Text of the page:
Possible risks

However, although things look fairly promising, there are still risks here. On one hand, demand for financial services is high, and M&G has a well-known brand plus a large customer base. Set against that though, a worsening economy could lead customers to withdraw funds.

That could result in lower revenues and profits for the firm. Although the inflow of funds in the first half was positive, it was still smaller than at the same point last year.

Double-digit yield

All things considered, I continue to see strengths in the M&G business that make me happy to keep my shareholding. The latest dividend increase is one more positive thing about holding the shares.

In fact, if I had spare cash to invest today, I would be happy to add some more of the FTSE 100 shares to my ISA.

Should you invest, the value of your investment may rise or fall and your capital is at risk. Before investing, your individual circumstances should be assessed. Consider taking independent financial advice.

C Ruane has positions in M&g Plc. The Motley Fool UK has recommended M&g Plc. Views expressed on the companies mentioned in this article are those of the writer and therefore may differ from the official recommendations we make in our subscription services such as Share Advisor, Hidden Winners and Pro. Here at The Motley Fool we believe that considering a diverse range of insights makes us better investors.

More on Investing Articles

Investing Articles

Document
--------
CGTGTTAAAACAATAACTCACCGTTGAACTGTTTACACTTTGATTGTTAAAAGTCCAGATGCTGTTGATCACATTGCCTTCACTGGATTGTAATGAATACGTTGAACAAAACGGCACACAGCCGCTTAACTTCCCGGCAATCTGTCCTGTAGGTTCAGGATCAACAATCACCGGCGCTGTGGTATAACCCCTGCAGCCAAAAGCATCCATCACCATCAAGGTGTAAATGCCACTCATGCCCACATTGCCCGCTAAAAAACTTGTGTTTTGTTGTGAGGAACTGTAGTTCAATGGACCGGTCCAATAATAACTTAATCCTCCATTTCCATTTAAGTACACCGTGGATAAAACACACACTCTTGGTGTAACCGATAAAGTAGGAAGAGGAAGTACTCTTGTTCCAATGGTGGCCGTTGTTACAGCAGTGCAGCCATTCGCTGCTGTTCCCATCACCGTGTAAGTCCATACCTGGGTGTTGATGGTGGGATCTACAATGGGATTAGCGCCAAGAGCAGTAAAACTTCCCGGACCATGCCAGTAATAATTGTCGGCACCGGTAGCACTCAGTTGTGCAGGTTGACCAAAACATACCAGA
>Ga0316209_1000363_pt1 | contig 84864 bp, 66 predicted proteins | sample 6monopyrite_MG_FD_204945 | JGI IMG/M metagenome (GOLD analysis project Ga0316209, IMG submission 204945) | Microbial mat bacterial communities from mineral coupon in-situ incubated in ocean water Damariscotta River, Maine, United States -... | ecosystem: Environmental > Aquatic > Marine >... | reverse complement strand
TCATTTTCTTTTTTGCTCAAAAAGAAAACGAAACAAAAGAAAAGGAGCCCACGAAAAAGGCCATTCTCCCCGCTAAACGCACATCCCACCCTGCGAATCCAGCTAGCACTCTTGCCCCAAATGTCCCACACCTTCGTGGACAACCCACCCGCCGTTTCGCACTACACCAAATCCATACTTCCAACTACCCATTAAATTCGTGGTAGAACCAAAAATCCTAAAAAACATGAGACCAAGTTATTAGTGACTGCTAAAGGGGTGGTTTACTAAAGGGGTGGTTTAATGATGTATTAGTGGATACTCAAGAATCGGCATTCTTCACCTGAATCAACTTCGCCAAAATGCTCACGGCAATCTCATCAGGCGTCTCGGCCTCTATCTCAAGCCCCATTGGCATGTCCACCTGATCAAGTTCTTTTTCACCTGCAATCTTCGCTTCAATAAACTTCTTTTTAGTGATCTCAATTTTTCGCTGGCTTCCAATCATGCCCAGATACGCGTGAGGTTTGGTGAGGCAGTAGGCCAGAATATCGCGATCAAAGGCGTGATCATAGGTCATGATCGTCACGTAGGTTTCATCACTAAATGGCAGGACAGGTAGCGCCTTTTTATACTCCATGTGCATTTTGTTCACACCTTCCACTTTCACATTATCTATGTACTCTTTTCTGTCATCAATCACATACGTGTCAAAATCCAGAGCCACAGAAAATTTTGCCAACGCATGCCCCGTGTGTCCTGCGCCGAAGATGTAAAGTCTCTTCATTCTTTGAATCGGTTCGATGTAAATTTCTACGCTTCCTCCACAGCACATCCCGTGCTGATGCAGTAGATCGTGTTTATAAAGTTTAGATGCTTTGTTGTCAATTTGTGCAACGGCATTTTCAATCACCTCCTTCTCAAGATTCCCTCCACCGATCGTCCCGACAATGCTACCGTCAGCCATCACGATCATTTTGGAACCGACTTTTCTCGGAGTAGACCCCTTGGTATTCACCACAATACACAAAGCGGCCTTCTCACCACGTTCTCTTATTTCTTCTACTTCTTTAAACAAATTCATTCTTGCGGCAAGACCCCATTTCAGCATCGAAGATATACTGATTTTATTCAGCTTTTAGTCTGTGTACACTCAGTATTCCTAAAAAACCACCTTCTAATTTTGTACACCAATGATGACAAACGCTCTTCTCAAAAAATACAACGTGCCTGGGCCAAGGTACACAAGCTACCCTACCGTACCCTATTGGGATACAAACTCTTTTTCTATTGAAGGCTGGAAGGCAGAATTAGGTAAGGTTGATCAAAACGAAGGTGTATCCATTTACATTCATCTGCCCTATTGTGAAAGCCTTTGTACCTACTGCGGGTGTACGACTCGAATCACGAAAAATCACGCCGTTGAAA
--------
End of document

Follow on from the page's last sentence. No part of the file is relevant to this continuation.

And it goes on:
Could this be one of the FTSE 100’s best cheap dividend shares?

Looking for the best dividend growth shares to buy? Our writer Royston Wild thinks this FTSE 100 housebuilder might well…

Read more »

A pastel colored growing graph with rising rocket.
Investing Articles

Is this FTSE 100 passive income superstar also its best bargain right now?

This FTSE 100 gem still looks to me like one of the best bargains in the index. It appears very…

Read more »

Investing Articles

If I’d put £10,000 into Meta stock at the start of 2024, here’s what I’d have now

Our writer looks at the year-to-date performance of Meta stock and considers whether he'd consider buying this magnificent tech share.

Read more »

Hand arranging wood block stacking as step stair on paper pink background
Investing Articles

Investing £5 a day in this dividend giant can make me a £14,067 annual second income!

This FTSE 100 high-yield star can make me a major second income, supported by a strong business outlook and an…

Read more »

Three signposts pointing in different directions, with 'Buy' 'Sell' and 'Hold' on
Investing Articles

Taylor Wimpey shares yield a fabulous 6.41%, but is the dividend safe?

Harvey Jones has enjoyed plenty of growth and income after buying Taylor Wimpey shares last year. But is today's high…

Read more »

Yellow number one sitting on blue background
Investing Articles

1 FTSE lithium stock I think could be ready to rocket

Jon Smith explains why the lithium price could be due a rally, and why shares of one related FTSE stock…

Read more »

Warren Buffett at a Berkshire Hathaway AGM
US Stock

This growth stock that Warren Buffett owns just hit 52-week lows. Should I buy?

Jon Smith flags up a high-profile US stock that the great Warren Buffett bought back in 2020 but which has…

Read more »

White female supervisor working at an oil rig
Investing Articles

Could the UK general election be bad news for this FTSE 250 energy producer?

The country is due to vote in the general election on 4 July. Our writer looks at the possible implications…

Read more »